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The best way to make money is to meet the demands of the future. Getting behind the latest tech trends could see you on a six figure salary in years to come. But with so many new technologies constantly being developed, which ones are not fads and are likely to really make a difference.

Cloud technology

More and more people are seeing the benefits of freeing up their hard-drives and storing files on the cloud. More cloud servers are having to be built as a result, which is resulting in a demand for more cloud computing specialists both for manufacture, maintenance and marketing. As more and more of are files go cloud-based, it’s thought that hackers are soon going to turn their sights this way. Already these servers are extremely secure, but digital security will constantly need to be improved to stop cybercriminals catching up. Such industries are thought to earn megabucks in the future.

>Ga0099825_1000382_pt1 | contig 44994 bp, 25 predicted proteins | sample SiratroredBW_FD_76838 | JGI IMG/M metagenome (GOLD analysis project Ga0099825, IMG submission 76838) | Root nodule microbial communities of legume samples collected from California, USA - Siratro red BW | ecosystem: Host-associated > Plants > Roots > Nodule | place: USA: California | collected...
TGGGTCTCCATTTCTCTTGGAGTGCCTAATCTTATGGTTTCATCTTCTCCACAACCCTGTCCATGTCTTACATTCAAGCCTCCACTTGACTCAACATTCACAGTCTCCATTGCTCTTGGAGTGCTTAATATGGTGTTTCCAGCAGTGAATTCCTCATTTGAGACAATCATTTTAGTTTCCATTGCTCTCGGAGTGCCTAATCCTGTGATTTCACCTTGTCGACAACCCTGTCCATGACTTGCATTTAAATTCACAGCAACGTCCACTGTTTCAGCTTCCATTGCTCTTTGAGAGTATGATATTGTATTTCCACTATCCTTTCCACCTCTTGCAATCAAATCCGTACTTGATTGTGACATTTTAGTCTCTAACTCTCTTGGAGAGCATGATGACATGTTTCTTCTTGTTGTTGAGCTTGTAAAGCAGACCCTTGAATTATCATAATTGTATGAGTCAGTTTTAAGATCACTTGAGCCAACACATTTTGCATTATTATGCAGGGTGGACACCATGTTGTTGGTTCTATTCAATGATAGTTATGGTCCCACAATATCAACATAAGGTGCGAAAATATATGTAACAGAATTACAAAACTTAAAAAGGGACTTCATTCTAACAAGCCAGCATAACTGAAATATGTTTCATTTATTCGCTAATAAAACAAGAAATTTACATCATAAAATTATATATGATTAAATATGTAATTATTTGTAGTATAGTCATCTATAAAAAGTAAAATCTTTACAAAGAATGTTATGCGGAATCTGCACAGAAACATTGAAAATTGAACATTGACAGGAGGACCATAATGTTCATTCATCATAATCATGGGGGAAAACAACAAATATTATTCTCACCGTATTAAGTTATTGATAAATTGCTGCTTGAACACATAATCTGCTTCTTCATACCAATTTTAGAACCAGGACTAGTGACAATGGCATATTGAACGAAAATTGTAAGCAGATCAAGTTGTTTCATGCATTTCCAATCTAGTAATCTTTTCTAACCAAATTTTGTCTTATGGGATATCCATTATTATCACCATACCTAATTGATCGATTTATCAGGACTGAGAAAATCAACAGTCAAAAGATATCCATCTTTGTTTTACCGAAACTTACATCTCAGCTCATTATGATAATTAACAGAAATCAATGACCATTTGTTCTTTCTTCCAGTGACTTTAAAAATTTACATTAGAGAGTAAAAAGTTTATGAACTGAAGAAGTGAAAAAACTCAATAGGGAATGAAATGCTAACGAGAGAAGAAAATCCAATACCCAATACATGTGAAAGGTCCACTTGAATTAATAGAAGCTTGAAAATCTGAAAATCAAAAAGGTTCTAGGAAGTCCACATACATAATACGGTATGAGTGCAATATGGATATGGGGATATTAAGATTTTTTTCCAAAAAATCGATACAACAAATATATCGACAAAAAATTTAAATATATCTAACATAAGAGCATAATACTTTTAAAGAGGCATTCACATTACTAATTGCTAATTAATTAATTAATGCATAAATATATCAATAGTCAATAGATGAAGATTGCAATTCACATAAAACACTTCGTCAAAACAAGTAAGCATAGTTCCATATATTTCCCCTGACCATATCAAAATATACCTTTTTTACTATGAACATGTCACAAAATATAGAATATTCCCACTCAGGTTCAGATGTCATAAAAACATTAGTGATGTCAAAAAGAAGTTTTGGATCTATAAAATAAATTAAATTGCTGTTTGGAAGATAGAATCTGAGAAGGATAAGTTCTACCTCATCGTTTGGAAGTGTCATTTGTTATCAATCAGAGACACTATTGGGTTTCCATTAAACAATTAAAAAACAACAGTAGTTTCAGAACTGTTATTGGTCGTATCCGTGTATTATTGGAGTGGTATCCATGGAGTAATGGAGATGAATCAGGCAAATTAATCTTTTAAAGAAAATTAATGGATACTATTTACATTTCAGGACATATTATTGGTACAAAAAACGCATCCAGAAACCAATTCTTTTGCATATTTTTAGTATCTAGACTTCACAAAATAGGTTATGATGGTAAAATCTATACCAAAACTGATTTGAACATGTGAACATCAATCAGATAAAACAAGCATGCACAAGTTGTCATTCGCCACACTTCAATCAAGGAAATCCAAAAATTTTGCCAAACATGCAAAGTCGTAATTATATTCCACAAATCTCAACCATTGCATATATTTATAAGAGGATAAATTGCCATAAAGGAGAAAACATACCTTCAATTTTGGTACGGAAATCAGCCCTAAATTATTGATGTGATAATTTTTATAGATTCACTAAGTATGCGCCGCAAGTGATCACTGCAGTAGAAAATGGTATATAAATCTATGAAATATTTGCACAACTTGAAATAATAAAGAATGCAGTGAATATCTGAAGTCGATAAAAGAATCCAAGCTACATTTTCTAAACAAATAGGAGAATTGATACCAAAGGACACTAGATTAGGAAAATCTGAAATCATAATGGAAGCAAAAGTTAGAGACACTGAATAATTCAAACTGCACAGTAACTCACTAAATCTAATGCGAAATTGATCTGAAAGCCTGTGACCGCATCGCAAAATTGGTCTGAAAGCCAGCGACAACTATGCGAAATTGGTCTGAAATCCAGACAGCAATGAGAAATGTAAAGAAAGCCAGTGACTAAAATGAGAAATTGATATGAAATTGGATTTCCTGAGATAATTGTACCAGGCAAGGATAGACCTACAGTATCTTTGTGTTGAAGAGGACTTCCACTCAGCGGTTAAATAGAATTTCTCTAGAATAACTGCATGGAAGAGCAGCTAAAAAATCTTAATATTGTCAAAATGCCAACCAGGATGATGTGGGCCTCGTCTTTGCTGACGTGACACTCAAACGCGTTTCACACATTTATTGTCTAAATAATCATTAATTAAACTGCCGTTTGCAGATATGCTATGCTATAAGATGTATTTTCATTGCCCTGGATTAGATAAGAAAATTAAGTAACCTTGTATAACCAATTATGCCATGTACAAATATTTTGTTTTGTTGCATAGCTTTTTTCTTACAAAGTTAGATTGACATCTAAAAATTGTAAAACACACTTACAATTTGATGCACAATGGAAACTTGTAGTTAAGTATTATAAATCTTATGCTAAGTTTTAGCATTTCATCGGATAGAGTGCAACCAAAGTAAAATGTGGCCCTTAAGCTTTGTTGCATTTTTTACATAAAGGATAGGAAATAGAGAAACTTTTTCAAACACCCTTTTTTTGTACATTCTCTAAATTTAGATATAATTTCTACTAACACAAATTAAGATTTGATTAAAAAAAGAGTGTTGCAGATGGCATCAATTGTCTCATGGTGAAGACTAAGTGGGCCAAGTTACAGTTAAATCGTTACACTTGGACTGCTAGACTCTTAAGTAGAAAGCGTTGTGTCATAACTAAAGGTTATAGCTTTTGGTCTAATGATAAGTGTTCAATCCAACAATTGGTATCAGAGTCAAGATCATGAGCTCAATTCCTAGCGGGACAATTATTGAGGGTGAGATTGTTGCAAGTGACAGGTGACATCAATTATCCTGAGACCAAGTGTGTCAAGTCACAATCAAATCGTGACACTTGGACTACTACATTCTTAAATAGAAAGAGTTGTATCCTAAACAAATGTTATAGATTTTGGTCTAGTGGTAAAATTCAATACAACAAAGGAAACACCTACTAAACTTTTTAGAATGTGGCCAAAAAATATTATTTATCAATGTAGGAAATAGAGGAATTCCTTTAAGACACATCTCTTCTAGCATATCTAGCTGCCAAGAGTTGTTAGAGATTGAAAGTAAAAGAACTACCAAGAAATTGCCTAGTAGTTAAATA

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Data analysts (or data scientists) are already earning huge salaries. Their job is to take huge amounts of data – that previously not computer could deal with – and use them to better the productivity of a business. By analysing huge amounts of web traffic, data scientists can find the places and best places to target when marketing a specific product. Huge masses of financial data can be dissected to find the best way of cutting costs and making profit for a company. As more and more data becomes available, analysts are thought to become even more sought after in all trades.

Virtual and Augmented Reality

Virtual and augmented reality is the stuff of sci-fi movies, now brought to life and readily available in our homes through headsets such as the Oculus Rift. The military, surgeons and pilots are all already using VR as a safe training tool. Estate agents are already using VR to give virtual tours of homes that are for sale. The future of AR and VR is thought to be extremely lucrative and may be something worth considering for those with a creative mind.